Solar house work begins behind Westcott

Project designed to show benefits of green energy.


When students at Norwich University set out to make an affordable solar house, they figured out what a median household could afford, and then cut that by 20 percent.

“Solar power housing isn’t something of the future, it’s actually something of yesterday,” said Matt Lutz, assistant professor of architecture at Norwood University in Vermont. “It worked a long time ago, but it’s really available now.”

Lutz and students at the university designed the award-winning solar house now situated on the lawn of the Frank Lloyd Wright-designed Westcott House near the intersection of Greenmount Avenue and Main Street.

The winner of the “most affordable” solar housing in the 2013 U.S. Department of Energy Solar Decathlon in Irvine, Calif., the 1,000-square-foot home’s electric system is completely run on solar energy. A slim solar film on the roof isn’t flashy, but harnesses 5.8 kilowatts. In tests, Lutz said it generated 15.5 kilowatt hours above the needs to power the house.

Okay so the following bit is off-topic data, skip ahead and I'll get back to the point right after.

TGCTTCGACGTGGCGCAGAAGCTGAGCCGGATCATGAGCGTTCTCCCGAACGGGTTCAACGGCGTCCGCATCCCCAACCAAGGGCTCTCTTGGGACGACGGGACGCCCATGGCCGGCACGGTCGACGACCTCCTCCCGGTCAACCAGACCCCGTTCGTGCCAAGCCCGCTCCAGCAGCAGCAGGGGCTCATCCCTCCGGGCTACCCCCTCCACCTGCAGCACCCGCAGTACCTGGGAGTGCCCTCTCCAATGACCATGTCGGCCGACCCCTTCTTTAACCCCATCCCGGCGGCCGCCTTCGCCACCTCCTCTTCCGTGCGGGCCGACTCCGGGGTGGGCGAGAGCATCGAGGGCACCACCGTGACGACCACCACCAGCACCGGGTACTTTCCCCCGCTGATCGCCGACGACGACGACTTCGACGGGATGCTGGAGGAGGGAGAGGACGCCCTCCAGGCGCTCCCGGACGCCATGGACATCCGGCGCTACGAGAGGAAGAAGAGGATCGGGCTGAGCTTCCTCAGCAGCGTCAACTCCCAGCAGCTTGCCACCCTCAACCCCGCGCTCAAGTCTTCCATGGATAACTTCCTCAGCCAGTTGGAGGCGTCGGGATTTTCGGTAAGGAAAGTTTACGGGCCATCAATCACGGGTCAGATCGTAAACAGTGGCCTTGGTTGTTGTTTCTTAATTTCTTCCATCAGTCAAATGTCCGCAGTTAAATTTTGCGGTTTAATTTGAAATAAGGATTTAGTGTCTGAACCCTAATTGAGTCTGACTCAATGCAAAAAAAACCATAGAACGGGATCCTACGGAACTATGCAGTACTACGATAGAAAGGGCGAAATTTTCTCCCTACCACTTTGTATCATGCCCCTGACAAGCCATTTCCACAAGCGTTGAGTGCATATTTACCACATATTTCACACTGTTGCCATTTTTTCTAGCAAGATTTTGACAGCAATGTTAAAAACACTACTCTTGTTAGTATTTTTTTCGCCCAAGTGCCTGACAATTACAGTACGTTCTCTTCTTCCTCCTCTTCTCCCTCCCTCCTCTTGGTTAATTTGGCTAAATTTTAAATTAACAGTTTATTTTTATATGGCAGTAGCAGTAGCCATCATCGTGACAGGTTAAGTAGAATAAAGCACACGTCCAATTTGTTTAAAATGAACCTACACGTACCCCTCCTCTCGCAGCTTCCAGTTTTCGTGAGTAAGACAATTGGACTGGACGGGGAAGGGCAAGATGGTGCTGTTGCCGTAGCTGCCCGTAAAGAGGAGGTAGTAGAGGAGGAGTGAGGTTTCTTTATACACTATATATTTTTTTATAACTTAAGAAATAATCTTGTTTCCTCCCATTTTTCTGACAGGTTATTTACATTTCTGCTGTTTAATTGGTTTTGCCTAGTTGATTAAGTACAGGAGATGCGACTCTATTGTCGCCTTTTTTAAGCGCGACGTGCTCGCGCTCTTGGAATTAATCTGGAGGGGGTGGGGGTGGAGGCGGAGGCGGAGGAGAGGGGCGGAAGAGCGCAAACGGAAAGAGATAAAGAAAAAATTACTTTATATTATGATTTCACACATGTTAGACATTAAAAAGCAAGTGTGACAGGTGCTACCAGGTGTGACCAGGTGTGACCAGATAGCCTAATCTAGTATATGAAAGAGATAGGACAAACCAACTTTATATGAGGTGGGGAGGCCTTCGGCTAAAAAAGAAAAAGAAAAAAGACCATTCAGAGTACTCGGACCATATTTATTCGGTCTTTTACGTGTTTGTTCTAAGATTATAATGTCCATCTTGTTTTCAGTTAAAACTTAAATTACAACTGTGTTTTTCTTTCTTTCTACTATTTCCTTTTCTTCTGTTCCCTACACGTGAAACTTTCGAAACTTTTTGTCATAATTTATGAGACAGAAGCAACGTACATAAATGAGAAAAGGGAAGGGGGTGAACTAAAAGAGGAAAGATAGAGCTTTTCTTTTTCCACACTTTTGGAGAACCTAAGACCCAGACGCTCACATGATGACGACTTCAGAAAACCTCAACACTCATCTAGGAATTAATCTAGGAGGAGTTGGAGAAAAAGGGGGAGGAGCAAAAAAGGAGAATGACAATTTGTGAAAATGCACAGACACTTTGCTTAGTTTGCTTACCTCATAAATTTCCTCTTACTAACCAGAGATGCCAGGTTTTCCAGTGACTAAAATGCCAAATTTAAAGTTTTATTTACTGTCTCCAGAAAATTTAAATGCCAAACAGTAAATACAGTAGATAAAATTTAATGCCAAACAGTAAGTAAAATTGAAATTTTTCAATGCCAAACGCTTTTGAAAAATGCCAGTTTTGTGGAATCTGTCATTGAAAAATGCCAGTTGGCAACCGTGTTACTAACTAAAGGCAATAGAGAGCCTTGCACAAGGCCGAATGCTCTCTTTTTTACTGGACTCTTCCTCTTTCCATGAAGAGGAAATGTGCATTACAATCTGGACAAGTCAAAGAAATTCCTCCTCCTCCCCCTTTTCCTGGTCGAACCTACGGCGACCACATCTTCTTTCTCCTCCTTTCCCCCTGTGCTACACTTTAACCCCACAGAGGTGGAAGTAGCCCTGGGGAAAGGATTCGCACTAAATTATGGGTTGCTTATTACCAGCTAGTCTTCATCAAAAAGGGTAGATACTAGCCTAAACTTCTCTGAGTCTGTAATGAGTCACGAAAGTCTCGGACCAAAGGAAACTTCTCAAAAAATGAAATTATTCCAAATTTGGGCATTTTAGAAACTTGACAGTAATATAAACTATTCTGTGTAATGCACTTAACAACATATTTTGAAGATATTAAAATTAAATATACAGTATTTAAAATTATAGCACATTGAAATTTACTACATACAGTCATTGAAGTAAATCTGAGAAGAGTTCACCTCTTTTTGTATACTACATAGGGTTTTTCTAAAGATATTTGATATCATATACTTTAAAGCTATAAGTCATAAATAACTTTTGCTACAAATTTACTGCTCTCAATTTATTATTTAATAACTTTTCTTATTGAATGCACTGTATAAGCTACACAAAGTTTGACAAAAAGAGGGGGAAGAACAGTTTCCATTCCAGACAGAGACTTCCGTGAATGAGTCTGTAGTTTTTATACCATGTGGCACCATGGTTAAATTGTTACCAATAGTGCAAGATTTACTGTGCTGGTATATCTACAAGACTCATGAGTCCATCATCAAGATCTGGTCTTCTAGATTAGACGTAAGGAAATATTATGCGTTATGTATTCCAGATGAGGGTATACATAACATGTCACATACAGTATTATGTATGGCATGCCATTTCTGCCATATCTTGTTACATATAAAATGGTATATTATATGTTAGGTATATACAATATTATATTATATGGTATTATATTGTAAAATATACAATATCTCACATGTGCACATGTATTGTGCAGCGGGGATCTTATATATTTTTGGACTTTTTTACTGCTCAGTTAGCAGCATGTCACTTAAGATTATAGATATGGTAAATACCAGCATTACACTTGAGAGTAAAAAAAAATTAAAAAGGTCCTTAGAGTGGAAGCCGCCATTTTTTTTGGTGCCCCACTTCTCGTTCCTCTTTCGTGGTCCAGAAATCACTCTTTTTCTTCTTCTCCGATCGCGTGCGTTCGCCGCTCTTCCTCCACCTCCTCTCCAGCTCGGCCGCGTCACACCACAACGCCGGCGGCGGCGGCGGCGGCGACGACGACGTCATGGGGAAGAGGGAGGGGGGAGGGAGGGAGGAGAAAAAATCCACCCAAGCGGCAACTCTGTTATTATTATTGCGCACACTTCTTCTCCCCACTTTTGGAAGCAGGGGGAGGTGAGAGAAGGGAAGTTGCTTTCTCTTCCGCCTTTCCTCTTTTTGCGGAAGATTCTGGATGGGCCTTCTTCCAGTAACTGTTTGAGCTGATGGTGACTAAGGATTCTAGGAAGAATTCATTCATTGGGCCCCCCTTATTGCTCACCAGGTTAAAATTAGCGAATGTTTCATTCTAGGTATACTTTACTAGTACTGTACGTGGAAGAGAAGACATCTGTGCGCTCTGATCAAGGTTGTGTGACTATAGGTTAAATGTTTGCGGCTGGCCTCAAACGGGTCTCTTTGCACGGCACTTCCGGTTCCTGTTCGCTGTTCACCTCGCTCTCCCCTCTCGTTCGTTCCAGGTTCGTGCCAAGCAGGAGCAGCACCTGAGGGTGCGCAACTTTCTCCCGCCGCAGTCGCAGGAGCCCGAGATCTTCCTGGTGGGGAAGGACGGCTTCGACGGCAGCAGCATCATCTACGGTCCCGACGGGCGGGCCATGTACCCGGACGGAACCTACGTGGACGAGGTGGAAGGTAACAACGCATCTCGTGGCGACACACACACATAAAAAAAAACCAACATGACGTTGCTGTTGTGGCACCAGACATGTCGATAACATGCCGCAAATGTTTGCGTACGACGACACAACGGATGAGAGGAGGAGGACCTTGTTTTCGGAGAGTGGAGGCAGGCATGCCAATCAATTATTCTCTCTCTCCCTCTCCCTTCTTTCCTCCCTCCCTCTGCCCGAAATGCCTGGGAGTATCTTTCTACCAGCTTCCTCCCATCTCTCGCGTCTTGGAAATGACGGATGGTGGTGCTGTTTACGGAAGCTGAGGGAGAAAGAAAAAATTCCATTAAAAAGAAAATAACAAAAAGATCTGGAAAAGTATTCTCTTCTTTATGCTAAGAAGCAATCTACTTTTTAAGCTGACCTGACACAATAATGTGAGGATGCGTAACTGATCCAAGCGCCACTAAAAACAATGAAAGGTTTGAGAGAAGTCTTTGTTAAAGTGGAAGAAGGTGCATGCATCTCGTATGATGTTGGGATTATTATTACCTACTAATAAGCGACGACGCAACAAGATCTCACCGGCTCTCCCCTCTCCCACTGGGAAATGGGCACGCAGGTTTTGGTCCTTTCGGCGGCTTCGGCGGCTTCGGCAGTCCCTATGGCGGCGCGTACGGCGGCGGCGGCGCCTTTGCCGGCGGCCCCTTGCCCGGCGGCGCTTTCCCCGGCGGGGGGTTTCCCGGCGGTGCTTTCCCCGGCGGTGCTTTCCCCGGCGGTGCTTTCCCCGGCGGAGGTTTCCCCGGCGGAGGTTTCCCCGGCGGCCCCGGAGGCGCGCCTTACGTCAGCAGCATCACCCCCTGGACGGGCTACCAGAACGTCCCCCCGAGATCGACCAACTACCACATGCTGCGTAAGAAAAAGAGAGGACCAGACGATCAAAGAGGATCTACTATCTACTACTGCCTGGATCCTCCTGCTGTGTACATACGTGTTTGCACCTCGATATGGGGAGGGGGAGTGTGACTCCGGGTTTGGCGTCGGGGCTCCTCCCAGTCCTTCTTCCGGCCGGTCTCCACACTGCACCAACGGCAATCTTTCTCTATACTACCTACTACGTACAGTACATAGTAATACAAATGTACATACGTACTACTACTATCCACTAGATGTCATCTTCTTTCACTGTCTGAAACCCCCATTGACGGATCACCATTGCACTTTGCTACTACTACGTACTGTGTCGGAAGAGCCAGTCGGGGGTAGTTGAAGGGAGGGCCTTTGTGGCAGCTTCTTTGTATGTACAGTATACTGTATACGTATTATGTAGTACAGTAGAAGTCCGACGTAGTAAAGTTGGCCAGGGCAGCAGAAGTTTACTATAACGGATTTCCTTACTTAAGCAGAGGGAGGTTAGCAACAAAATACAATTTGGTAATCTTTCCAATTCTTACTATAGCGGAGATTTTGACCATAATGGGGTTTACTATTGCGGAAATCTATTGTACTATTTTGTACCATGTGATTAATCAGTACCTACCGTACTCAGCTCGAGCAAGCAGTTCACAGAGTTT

“We expect that this house in this environment is going to be net positive, meaning it’s going to produce more energy that it consumes,” he said. “That includes hot water, that includes space heating, that includes cooking. It’s the total energy package.”

Donated to the Westcott House, it would cost $168,000 to build the same house somewhere else. But knowing you would have an energy surplus makes it an endeavor that would eventually pay you back, said Marta Wojcik, executive director.

The house includes two bedrooms, a living area and kitchen. The only utility not covered through solar power is a water hook-up. Tours will be set up through the home, and Wojcik said it will be used as a teaching tool for how “green” energy is attainable and affordable.

“I think that we all know of solar energy. It’s been around for awhile now. But to actually see it in person and walk through the space, I think it’s going to be quite an eye-opening experience,” she said.

A crane was used to set the home in place. Work is being completed on the interior, and Wojcik said they expect to celebrate the solar house’s grand opening in the spring 2014.


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